‘Poetry is not one thing but many, and long may that be the case – but the illusive golden standard remains an intensified version of language that offers the best opportunity for reflection and scrutiny while being ingeniously clear, effortlessly fluent, powerfully communicative, successful in its intentions, aware of its causes and effects, wide in entreaty and glorious in consequence.’
A Vertical Art gathers the expansive and spirited public lectures delivered by Simon Armitage during his acclaimed four-year tenure as Oxford University Professor of Poetry. Armitage tries to identify a ‘common sense’ approach to an artform that can lend itself to grand statements and vacuous gestures, questioning both the facile and obscure ends of the poetry spectrum, asserting certain fundamental qualities that separate the genre from near-neighbours such as prose and song lyrics, examining who poetry is written for and its values and use in contemporary society.
Above all, these are personal essays that enquire into the volatile and disputed definitions of poetry from the point of view of a dedicated reader, a practising writer and a lifelong champion of its power and potential.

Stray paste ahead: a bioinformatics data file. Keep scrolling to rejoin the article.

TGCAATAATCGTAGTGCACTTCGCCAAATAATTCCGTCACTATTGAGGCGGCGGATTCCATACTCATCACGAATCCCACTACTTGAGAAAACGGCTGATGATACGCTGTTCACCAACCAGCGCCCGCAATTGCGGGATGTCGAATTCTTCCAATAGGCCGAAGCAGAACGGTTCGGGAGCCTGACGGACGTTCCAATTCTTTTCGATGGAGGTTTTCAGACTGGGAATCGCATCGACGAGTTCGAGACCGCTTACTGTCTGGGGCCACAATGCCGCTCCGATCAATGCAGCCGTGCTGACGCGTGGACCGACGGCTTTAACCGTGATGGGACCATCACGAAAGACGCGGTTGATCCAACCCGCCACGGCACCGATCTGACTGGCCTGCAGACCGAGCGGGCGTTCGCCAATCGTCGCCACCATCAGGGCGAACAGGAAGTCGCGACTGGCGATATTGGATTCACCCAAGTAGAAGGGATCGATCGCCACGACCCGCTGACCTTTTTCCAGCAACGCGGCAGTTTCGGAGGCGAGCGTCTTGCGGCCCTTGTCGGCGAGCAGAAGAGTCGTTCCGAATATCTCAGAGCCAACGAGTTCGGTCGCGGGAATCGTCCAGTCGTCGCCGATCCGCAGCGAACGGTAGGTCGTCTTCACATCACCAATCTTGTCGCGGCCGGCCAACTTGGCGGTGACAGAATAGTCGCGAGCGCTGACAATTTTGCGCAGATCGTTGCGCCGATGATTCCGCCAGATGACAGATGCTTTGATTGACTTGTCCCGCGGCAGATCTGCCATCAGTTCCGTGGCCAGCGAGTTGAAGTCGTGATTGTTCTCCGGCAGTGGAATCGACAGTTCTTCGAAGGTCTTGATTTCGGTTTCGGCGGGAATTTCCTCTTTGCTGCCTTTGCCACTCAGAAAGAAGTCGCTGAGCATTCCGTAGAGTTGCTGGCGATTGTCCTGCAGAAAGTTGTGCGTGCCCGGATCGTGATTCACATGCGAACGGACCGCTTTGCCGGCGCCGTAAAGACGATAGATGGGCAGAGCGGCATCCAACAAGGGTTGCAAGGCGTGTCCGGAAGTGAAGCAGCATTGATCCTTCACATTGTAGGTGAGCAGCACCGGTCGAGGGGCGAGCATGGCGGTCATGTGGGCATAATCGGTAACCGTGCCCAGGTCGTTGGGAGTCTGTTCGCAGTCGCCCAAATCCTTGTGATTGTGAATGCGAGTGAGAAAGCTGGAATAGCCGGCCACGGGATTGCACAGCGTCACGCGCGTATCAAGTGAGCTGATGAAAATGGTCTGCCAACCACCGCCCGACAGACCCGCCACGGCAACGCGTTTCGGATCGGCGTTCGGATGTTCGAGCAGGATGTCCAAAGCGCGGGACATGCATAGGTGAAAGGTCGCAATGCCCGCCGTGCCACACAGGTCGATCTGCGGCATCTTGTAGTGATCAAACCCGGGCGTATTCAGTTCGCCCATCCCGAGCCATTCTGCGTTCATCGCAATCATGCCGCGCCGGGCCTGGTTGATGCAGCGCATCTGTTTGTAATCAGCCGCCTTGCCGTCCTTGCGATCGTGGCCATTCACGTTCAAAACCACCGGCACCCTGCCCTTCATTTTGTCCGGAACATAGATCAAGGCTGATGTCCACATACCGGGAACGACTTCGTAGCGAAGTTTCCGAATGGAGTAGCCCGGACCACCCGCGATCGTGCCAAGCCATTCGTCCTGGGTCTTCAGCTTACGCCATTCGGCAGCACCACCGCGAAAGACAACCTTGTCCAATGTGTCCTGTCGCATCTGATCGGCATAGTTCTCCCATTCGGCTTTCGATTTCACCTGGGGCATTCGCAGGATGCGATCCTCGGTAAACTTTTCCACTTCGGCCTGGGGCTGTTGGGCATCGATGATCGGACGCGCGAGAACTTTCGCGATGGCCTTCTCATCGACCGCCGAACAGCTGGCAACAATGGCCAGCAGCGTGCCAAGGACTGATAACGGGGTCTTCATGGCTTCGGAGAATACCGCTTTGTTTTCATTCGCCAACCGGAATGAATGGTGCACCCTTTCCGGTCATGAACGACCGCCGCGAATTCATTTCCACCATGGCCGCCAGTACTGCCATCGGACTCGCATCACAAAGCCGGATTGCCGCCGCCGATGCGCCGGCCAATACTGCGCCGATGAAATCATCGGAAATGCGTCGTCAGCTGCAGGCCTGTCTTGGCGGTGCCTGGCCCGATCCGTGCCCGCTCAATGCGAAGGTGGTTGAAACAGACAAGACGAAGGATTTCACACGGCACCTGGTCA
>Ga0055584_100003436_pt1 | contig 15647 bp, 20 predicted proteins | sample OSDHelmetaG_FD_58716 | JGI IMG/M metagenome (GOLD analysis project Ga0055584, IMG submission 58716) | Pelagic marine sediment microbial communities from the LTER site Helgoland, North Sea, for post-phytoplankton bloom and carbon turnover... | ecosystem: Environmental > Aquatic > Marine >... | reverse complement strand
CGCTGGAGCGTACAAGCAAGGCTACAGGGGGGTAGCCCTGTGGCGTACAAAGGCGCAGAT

‘[Armitage] blended his down-to-earth, often flippant demeanour with a brilliantly understated, original and captivating address, which never strayed into pretentiousness or self-importance.’ Oxford Culture Review
‘Armitage is that rare beast: a poet whose work is ambitious, accomplished and complex as well as popular.’ Sunday Telegraph
‘Our best living poet.’ Evening Standard
‘Armitage’s poetic world is instantly recognisable, always inclusive . . . Mature, engaging and empathetic work.’ New Statesman‘Armitage looks outwards not inwards, which is probably key to his well-deserved popularity.’ Daily Mail
‘Among Armitage’s talents has always been his ability to set up easy-going conversational rhythms, then use them to power through difficult material.’ Guardian